- Bringing the barber home. Just as stylists are helping customers translate salon hair care to the home, expect to see brands looking at replicating the experience of barber shop services like a hot shave.
Cremo’s Biggins said the brand has tried to bring one under-appreciated aspect of barbershops to the fore in its work with barbers. “A lot of men actually use barbers as sort of a psychiatrist,” he said. “It’s like a safe place where you can go and let your guard down.”
“Our community is king. We haven’t failed when we’ve really listened to them.”Charlotte Cho, Co-founder of Soko Glam and Then I Met You Premium Skin Care
Today’s consumers — but especially Gen Z — want to play an active role in guiding product development, and brands are learning to leverage the customer feedback loop to their advantage. Letting go of the old ways of doing things — prescriptive, top-down, brand-led product design — means the brand has to let go of ego and control, embrace criticism and allow its community to guide the conversation. It can be painful, but the end product can be powerful. “Never underestimate the power of having that type of deep relationship with your community, plus make sure you stand for quality and make sure you don’t rush things,” Cho said.
“They expect brands to be human … they expect companies to take what’s been provided to them, in terms of commercial success and investment, from a consumer perspective, and actually return that to the community.”Sarah Curtis Henry, CMO of Tatcha
Gen-Z consumers are more demanding than previous generations, in terms of what they expect from brands. They view themselves almost as partners of the brands they support, rather than simply customers. And these younger consumers view their support as a tradeoff. they want to know their money is supporting businesses that are aligned with their values. This year has seen lots of talk about diversity and inclusion, and many brands have made statements committing to “doing better.” Consumers will be holding the brands to those promises.
“You’re going into a category on the shelf that’s full of flowers and pastel colors, and all these traditionally feminine cues. You have to take a little courage and not be afraid to do something different.”Matthew Biggins, President & CEO of Cremo
Beauty brands are reconceptualizing the way they present, package, label and market their products to reflect the gender fluidity of modern society. By moving away from the binary of “men’s” and “women’s” grooming, skin care and beauty products, brands can break away from gender tropes and limiting assumptions about which fragrances are “for” women and what type of imagery appeals to men. That leaves the brands free to focus on the product, crafting the branding to capture a more inclusive spectrum of consumers.
What are nano-influencers?
Our conception of who can be an “influencer” is changing. Working with big-name influencers can be hugely effective, of course, but not everyone has the budget to pay for celebrity endorsements. There’s also a growing perception that, as professional influencers have become big business, they can no longer credibly trade on their “authenticity” as consumers and followers of brands. Instead, brands have identified a new category, the nano-influence: people with fewer than 1,000 followers who demonstrate deep engagement with the products they love, and whose endorsements and recommendations impact their friends’ purchasing decisions.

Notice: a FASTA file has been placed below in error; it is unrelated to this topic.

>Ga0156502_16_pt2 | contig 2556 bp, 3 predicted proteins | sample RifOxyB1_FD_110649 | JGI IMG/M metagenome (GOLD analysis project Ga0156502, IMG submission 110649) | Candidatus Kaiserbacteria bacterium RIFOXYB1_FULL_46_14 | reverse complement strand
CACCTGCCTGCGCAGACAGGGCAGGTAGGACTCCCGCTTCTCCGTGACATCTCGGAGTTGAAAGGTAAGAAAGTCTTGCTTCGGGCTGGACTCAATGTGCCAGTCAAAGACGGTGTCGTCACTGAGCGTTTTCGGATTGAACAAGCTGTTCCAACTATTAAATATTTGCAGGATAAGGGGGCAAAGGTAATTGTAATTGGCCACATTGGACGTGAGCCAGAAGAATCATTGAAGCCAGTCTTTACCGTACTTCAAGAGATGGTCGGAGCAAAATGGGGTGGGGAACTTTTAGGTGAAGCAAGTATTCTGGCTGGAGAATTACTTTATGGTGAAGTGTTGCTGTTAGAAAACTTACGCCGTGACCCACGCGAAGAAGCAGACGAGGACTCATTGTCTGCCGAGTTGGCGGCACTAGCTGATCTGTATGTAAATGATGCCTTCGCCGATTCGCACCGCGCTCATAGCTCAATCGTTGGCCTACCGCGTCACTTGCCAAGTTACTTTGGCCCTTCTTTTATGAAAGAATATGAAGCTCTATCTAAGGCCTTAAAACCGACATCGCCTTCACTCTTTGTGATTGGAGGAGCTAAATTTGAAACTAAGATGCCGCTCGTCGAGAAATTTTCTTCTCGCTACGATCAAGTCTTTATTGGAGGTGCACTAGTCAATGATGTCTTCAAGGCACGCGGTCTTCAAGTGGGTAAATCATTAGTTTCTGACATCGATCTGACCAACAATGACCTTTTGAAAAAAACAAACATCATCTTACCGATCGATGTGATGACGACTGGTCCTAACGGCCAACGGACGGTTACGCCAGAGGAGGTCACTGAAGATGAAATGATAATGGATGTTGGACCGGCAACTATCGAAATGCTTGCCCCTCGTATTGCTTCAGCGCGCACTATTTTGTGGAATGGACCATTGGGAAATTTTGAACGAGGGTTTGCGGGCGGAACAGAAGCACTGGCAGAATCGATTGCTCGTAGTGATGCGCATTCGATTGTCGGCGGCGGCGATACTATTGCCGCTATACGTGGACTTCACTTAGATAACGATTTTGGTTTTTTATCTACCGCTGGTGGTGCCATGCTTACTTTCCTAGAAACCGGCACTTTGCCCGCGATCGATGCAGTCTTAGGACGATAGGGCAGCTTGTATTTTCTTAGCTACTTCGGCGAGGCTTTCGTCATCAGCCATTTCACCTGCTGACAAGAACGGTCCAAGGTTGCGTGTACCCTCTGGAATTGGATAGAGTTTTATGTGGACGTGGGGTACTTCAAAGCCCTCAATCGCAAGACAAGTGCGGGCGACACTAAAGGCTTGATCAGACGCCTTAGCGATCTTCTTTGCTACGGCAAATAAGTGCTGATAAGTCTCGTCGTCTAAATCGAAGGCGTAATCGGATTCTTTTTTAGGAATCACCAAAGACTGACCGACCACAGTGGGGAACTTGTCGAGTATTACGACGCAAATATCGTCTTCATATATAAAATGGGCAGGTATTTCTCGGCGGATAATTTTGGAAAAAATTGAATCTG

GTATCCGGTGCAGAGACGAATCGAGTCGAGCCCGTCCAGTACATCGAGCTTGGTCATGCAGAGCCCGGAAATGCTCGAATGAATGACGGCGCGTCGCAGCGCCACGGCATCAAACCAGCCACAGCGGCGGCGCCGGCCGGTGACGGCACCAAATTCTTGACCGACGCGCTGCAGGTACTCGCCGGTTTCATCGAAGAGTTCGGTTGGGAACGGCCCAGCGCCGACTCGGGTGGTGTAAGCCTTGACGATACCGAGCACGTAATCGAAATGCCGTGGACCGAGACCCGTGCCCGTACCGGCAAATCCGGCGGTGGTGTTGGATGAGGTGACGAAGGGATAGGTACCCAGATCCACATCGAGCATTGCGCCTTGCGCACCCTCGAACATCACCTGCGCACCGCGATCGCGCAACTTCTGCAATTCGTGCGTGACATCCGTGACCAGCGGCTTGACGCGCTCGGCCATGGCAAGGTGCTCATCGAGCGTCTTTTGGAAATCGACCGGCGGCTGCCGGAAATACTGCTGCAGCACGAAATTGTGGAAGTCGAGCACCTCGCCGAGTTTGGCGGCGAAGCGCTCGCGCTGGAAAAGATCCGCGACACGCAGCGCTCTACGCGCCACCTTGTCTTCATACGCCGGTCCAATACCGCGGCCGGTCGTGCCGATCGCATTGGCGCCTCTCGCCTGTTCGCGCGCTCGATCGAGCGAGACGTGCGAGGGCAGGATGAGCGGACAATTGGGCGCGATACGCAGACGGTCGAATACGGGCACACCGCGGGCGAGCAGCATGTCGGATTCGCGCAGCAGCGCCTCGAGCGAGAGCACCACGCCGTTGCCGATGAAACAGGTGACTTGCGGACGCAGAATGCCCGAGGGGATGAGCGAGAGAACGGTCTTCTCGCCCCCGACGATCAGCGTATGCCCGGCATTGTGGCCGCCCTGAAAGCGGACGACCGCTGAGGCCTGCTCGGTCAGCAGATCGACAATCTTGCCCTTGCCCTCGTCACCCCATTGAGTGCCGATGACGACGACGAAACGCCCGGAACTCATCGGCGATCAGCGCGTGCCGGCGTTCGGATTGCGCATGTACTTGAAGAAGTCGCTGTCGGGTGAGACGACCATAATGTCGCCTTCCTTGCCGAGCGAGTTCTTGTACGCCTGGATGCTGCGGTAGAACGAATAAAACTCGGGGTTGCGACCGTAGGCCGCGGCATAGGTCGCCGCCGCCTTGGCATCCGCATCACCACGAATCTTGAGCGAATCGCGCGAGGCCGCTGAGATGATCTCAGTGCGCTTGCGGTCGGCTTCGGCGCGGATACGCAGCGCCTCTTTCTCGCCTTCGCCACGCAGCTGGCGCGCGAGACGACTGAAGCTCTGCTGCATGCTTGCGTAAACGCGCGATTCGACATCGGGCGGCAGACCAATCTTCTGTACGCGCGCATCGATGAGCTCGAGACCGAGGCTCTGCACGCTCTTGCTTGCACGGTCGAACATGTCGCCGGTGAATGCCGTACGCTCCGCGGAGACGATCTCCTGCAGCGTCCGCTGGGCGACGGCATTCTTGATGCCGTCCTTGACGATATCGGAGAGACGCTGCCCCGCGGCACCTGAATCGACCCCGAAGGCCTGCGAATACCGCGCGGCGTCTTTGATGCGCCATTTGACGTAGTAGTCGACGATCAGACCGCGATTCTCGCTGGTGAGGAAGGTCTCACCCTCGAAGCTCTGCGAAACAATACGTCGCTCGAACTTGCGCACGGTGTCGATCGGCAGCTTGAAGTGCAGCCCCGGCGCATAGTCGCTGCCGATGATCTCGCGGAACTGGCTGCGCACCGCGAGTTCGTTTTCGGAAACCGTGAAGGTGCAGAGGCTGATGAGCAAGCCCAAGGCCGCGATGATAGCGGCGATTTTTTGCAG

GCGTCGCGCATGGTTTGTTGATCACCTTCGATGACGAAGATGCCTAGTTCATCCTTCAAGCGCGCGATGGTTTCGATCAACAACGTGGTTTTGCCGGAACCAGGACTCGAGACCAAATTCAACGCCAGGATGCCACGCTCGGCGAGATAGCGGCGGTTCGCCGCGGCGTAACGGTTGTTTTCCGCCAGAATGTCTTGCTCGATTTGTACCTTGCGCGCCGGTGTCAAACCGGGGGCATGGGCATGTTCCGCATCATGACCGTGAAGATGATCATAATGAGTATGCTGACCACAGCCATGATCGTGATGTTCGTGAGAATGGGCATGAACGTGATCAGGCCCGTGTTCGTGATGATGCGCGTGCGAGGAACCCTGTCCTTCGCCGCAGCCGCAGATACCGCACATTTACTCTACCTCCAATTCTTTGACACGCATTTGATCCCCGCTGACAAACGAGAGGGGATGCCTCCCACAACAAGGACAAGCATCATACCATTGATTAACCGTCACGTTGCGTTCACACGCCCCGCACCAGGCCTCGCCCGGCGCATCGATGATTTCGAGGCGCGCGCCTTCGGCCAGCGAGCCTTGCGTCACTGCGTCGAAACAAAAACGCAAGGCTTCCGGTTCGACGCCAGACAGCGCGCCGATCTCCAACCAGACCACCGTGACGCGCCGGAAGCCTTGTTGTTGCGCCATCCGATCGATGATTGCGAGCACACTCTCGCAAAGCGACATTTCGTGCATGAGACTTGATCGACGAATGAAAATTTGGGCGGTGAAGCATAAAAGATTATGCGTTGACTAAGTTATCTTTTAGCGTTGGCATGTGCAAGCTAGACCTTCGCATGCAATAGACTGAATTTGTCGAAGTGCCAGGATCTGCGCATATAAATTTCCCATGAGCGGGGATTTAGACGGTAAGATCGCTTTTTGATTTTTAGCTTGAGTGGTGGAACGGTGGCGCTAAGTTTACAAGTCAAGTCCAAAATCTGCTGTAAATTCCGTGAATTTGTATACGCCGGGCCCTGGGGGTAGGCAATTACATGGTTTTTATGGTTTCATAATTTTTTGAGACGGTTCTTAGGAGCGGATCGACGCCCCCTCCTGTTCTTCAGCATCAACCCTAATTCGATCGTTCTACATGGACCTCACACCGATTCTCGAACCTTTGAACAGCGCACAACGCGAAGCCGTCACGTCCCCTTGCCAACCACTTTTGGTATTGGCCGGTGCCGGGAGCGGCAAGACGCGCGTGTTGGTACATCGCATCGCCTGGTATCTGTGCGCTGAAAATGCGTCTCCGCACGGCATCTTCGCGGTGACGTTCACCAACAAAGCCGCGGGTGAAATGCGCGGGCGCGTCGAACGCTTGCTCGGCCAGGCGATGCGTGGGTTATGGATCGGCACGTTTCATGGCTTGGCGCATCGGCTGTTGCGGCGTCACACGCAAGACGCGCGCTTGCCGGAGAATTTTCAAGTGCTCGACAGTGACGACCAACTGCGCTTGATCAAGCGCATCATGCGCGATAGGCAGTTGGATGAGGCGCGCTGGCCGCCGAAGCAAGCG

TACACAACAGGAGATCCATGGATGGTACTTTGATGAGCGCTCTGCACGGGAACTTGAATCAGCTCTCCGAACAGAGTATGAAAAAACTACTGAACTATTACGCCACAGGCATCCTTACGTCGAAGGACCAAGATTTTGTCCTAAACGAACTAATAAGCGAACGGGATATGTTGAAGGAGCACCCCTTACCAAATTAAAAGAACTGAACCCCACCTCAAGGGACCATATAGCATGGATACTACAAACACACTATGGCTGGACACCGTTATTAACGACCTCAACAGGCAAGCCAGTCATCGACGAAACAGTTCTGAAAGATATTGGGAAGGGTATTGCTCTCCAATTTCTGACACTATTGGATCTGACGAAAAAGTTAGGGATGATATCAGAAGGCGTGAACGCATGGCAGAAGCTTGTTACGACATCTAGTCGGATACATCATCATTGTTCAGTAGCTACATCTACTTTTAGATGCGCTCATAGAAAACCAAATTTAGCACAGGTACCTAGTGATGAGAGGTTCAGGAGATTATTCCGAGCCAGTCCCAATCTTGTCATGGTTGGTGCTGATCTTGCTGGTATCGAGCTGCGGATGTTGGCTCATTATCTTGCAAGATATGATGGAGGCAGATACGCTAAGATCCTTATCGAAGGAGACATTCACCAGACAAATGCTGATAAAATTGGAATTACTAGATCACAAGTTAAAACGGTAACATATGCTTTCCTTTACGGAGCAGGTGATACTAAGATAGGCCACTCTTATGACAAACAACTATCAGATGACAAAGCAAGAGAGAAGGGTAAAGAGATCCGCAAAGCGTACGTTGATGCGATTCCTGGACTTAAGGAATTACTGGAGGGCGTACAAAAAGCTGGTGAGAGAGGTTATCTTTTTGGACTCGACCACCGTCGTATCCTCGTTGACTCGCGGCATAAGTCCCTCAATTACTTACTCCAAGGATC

“We have found that, by and large, those are the girls who drive clicks,” said Mouzon Wofford of Golde. “They drive conversions — oftentimes, way, way more than someone who is considered a proper influencer. They’re much more engaged with your brand and they’re excited about the products. And we find that if we can educate them on our story and our mission, and why they should be excited about Golde, having them then tell that story and create their own content is so much more meaningful than us doing all of it on our end.”
What are the pillars of conscious beauty?
Business ethics and sustainable practices have never been more critical than they are today in the beauty industry, and that’s partly due to the rise of Gen Z. No generation has been as informed and opinionated as Gen Z, or as willing to hold brands accountable. According to one survey, 90% of Gen Zers intend to buy a clean beauty product within the next year, but what does “clean” mean?
Arnaudo of Ulta talked about the company’s five distinct “pillars” of conscious beauty, and says each of these is important to Gen Z in its own right. The five pillars are: using clean ingredients; cruelty-free practices, vegan, a focus on sustainability and the environment, and making a positive impact in the world.
“Every one of those is very important to the Gen-Z audience,” said Arnaudo. “For us it was really important that we did showcase a holistic approach.”
What is C-Beauty?
Japanese and Korean beauty are already established phenomena, but Chinese beauty, or C-Beauty, is starting to enjoy its moment, with a crop of brands rising from the world’s second-largest beauty market. Chinese Gen Zers and millennials are hungry for local brands to succeed on the global stage, but also rallying behind brands that speak to them from a Chinese perspective. Brands like Perfect Diary and Hedone have built huge followings inside China. Now the beauty world is anticipating a global breakthrough for C-Beauty.
“C-Beauty is on the rise in a big way, in terms of local brands,” said Curtis Henry of Tatcha. “In terms of where China’s going, that’s one for all of us to watch: locally cultivated brands and the role that they’ll play both locally and on the global stage.”
Image via Cover FX.